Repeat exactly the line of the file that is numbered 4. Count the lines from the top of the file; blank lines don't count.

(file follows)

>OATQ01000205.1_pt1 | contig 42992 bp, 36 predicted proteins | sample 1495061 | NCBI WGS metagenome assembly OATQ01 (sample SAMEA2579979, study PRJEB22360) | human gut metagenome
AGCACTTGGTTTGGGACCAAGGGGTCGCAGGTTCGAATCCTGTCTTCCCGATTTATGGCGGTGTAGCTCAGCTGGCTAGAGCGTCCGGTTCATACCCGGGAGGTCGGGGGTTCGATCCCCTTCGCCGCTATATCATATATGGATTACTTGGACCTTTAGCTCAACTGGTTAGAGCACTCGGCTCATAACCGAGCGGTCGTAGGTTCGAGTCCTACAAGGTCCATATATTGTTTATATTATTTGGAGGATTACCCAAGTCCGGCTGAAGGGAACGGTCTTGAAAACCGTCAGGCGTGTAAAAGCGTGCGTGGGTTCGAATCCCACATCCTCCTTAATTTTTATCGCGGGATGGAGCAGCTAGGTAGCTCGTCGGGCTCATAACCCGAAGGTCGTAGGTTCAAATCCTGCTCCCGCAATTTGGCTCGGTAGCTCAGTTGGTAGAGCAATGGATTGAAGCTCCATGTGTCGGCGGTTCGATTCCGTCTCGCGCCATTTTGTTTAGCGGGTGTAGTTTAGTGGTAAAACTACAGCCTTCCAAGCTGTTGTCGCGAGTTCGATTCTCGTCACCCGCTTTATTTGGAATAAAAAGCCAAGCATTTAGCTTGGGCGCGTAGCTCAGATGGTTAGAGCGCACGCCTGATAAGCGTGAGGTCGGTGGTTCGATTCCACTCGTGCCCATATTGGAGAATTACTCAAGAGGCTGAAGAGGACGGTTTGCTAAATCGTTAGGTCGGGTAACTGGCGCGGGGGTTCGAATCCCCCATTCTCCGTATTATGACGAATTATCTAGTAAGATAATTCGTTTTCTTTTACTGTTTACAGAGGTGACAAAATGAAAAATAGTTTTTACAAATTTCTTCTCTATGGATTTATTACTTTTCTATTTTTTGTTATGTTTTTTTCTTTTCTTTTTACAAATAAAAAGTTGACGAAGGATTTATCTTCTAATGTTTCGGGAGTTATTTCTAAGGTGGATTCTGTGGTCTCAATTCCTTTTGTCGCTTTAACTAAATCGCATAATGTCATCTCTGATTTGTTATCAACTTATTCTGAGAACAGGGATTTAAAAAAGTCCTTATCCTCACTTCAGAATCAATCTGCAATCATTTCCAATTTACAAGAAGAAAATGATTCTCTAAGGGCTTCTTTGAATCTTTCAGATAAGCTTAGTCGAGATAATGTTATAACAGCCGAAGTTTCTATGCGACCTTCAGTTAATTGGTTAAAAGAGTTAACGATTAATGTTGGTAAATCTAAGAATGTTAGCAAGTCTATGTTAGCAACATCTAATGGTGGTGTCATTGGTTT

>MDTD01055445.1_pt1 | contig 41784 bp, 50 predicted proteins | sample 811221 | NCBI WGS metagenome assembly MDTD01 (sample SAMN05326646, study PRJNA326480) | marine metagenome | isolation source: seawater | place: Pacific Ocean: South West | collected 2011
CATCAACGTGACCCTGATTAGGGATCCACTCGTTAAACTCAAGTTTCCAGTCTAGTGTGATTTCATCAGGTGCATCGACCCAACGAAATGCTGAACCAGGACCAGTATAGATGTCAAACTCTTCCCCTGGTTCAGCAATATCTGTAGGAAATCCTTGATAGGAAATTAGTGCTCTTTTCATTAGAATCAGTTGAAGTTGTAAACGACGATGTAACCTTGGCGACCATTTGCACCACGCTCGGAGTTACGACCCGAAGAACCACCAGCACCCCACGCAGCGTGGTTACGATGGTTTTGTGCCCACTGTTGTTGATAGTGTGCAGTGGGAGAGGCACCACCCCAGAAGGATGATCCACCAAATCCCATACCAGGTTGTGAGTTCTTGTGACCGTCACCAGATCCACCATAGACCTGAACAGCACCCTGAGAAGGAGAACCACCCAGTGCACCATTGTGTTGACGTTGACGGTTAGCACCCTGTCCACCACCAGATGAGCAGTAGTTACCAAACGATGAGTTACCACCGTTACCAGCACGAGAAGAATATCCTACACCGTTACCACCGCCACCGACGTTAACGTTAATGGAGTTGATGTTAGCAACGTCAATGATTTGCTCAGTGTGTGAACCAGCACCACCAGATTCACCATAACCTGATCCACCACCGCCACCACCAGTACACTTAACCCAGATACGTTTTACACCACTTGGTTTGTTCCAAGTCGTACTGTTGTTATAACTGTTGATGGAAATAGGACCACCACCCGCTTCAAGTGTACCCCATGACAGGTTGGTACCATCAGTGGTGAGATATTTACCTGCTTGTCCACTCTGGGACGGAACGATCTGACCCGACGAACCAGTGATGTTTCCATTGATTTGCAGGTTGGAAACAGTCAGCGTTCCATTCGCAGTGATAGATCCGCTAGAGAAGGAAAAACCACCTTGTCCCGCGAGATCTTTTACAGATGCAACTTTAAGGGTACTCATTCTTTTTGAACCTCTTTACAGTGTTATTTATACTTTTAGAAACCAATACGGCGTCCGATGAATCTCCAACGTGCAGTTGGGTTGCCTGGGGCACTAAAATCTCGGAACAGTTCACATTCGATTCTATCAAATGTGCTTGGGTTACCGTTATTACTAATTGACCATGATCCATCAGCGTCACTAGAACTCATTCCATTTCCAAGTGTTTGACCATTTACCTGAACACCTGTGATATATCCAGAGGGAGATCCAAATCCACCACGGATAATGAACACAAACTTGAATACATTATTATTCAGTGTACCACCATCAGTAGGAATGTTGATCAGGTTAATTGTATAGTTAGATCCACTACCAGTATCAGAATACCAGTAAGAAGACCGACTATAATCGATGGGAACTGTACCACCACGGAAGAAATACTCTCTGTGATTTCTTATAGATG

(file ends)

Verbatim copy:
CATCAACGTGACCCTGATTAGGGATCCACTCGTTAAACTCAAGTTTCCAGTCTAGTGTGATTTCATCAGGTGCATCGACCCAACGAAATGCTGAACCAGGACCAGTATAGATGTCAAACTCTTCCCCTGGTTCAGCAATATCTGTAGGAAATCCTTGATAGGAAATTAGTGCTCTTTTCATTAGAATCAGTTGAAGTTGTAAACGACGATGTAACCTTGGCGACCATTTGCACCACGCTCGGAGTTACGACCCGAAGAACCACCAGCACCCCACGCAGCGTGGTTACGATGGTTTTGTGCCCACTGTTGTTGATAGTGTGCAGTGGGAGAGGCACCACCCCAGAAGGATGATCCACCAAATCCCATACCAGGTTGTGAGTTCTTGTGACCGTCACCAGATCCACCATAGACCTGAACAGCACCCTGAGAAGGAGAACCACCCAGTGCACCATTGTGTTGACGTTGACGGTTAGCACCCTGTCCACCACCAGATGAGCAGTAGTTACCAAACGATGAGTTACCACCGTTACCAGCACGAGAAGAATATCCTACACCGTTACCACCGCCACCGACGTTAACGTTAATGGAGTTGATGTTAGCAACGTCAATGATTTGCTCAGTGTGTGAACCAGCACCACCAGATTCACCATAACCTGATCCACCACCGCCACCACCAGTACACTTAACCCAGATACGTTTTACACCACTTGGTTTGTTCCAAGTCGTACTGTTGTTATAACTGTTGATGGAAATAGGACCACCACCCGCTTCAAGTGTACCCCATGACAGGTTGGTACCATCAGTGGTGAGATATTTACCTGCTTGTCCACTCTGGGACGGAACGATCTGACCCGACGAACCAGTGATGTTTCCATTGATTTGCAGGTTGGAAACAGTCAGCGTTCCATTCGCAGTGATAGATCCGCTAGAGAAGGAAAAACCACCTTGTCCCGCGAGATCTTTTACAGATGCAACTTTAAGGGTACTCATTCTTTTTGAACCTCTTTACAGTGTTATTTATACTTTTAGAAACCAATACGGCGTCCGATGAATCTCCAACGTGCAGTTGGGTTGCCTGGGGCACTAAAATCTCGGAACAGTTCACATTCGATTCTATCAAATGTGCTTGGGTTACCGTTATTACTAATTGACCATGATCCATCAGCGTCACTAGAACTCATTCCATTTCCAAGTGTTTGACCATTTACCTGAACACCTGTGATATATCCAGAGGGAGATCCAAATCCACCACGGATAATGAACACAAACTTGAATACATTATTATTCAGTGTACCACCATCAGTAGGAATGTTGATCAGGTTAATTGTATAGTTAGATCCACTACCAGTATCAGAATACCAGTAAGAAGACCGACTATAATCGATGGGAACTGTACCACCACGGAAGAAATACTCTCTGTGATTTCTTATAGATG